Perry, Charles, the Haight-Ashbury, A History; Vintage Books, A Division of Random House, New York, 1985, Copyright 1984 by Rolling Stone Press. excerpts Typed by Barb. Golden Nov. 22, 1994. 556w

...the messianic experimentalism of the Dead, Big Brother and other bands who were playing timeless ragas and experimenting with feedback and other psychedelic effects that re-created revelatory roaring, chills of ecstasy and awestruck wandering. p.73

Back in January, when the Trips Festival planners had struck it off so well with "Chronicle" music columnist Lou Gottlieb, he had mentioned to them that he had a ranch out in the country, thirty-one acres of land in rural Sonoma County he had bought four years before. It was out in the woods near Occidental, technically in the township of Graton. If they ever wanted to get away from the city, Gottlieb told them, they could stay there. He was planning to move out there himself and devote eight years to studying piano, with the aim of debuting as a classical pianist at the age of fifty.

It was a tempting offer. Ben and Rain Jacopetti were dissatisfied with the progress of their Open Theater in Berkeley. As for Ramon Sender, he was facing a crisis. His Tape Music Center had been sustained by a small Rockefeller Foundation grant, on the understanding that it would be increased if the Tape Center affiliated with a college. Sender wanted to avoid college affiliation, but the only alternative he had been able to think of was for all the artists involved in the Tape Center to reduce their collective budget by living communally, and the artists hadn't bought it.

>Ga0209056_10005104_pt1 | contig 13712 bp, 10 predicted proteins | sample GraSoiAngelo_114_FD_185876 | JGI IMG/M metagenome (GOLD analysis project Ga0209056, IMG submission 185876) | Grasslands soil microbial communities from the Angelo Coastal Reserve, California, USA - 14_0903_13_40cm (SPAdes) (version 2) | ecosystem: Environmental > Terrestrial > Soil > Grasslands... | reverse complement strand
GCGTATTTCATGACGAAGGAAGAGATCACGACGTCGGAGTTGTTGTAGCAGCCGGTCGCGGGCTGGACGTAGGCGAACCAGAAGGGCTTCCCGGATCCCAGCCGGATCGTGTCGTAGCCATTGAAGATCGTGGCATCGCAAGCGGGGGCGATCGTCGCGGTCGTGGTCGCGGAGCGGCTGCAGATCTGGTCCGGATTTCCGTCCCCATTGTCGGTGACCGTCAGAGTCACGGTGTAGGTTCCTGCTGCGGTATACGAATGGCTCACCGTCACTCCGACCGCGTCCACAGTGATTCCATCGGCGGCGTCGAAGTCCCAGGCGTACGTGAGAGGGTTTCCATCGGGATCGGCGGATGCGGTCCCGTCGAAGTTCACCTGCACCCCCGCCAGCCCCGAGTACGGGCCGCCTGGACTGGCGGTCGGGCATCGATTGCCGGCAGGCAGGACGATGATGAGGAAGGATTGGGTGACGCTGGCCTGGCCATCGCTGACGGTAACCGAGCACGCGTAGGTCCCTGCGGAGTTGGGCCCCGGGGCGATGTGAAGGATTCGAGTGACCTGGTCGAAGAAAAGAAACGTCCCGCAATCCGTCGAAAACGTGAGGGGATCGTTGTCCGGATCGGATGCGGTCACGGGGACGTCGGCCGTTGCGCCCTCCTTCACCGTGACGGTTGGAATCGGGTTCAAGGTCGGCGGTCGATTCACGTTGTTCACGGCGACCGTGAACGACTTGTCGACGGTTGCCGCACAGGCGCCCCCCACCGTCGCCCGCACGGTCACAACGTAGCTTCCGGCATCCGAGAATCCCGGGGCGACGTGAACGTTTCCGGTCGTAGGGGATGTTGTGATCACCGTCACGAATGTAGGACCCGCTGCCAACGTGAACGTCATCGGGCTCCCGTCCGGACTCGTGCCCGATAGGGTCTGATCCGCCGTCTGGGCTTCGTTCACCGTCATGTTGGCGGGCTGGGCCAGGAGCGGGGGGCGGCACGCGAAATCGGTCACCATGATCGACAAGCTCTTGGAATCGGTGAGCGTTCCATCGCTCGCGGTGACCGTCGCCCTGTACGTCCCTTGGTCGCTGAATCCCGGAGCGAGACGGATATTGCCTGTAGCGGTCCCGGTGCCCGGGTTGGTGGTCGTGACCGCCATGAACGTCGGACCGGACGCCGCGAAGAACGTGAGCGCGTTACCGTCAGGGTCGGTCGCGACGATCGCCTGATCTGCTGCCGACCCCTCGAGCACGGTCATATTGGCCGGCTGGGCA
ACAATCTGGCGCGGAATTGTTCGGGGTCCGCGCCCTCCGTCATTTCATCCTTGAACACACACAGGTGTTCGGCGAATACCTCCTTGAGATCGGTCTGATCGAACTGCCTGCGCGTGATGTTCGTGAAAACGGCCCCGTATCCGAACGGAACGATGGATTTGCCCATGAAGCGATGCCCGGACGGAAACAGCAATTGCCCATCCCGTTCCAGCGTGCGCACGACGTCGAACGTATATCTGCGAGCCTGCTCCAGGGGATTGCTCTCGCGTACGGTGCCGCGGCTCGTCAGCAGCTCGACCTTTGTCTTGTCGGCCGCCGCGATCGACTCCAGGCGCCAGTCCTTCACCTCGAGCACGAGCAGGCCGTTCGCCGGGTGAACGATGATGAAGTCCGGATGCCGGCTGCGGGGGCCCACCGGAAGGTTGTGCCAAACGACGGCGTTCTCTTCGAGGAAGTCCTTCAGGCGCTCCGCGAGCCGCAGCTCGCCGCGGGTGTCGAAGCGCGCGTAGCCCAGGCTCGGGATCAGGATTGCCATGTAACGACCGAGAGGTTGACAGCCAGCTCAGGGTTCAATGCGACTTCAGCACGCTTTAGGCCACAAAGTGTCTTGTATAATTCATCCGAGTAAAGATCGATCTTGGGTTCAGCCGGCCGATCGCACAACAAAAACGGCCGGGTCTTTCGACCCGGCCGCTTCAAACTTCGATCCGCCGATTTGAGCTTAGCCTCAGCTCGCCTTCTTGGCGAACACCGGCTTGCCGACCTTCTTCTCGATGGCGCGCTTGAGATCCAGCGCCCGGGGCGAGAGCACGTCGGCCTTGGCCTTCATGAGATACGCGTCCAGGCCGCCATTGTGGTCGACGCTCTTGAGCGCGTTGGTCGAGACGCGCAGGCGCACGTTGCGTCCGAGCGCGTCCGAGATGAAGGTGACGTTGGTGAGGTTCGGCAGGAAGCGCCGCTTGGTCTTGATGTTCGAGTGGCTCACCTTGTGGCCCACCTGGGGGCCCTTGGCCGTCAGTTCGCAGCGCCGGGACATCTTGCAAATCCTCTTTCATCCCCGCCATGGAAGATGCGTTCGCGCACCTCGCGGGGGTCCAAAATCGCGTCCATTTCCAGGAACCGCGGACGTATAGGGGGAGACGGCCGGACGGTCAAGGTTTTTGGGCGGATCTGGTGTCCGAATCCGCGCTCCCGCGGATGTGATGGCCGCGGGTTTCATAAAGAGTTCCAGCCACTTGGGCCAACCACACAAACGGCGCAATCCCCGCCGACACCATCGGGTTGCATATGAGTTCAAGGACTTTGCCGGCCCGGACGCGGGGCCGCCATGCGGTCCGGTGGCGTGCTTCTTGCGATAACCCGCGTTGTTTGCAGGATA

So he left the Tape Center on its own and went down to the desert country of the Southwest, visiting the hand-to-mouth Drop City commune that was forming in Colorado near the New Mexico border. He came back to Berkeley talking about sun worship and moving to the country. After Marin County sheriffs rousted him and his girlfriend Joan for bathing nude in the woods, he recalled Gottlieb's offer. In March, Ramon and Joan, the Jacopettis and Stewart and Lois Brand went up to have a look at the farm. It looked good: woods and apple trees, and even a stream.

The Brands didn't stay long. Sender had told Brand's old roommate Steve Durkee about the spiritual qualities of the desert, and the Brands soon went down to Sollux, the commune Durkee was building in New Mexico. Later in the spring the Brands went on the road with the USSCo light-show exhibition and ended up back in San Francisco.

By April the Jacopettis had tied up their loose ends in Berkeley and moved to the ranch, Gottlieb had moved up to stay, and they were joined by a jeweler-poet friend and the filmmaker Bruce Baillie. They settled into whatever they wanted to do as Gottlieb's guests. Gottlieb was studying piano. The Jacopettis were studying yoga. Sender was sun-worshiping and making regular trips to the San Francisco metaphysical bookstores. Every evening they gathered to read scriptures aloud. They thought of converting the place into a Hindu ashram and affiliating with Sri Aurobindo's Auroville in India. They even discovered that the place had a spiritual-sounding name when Joan found some old documents showing that it had been known as Morning Star Ranch. pp.84-86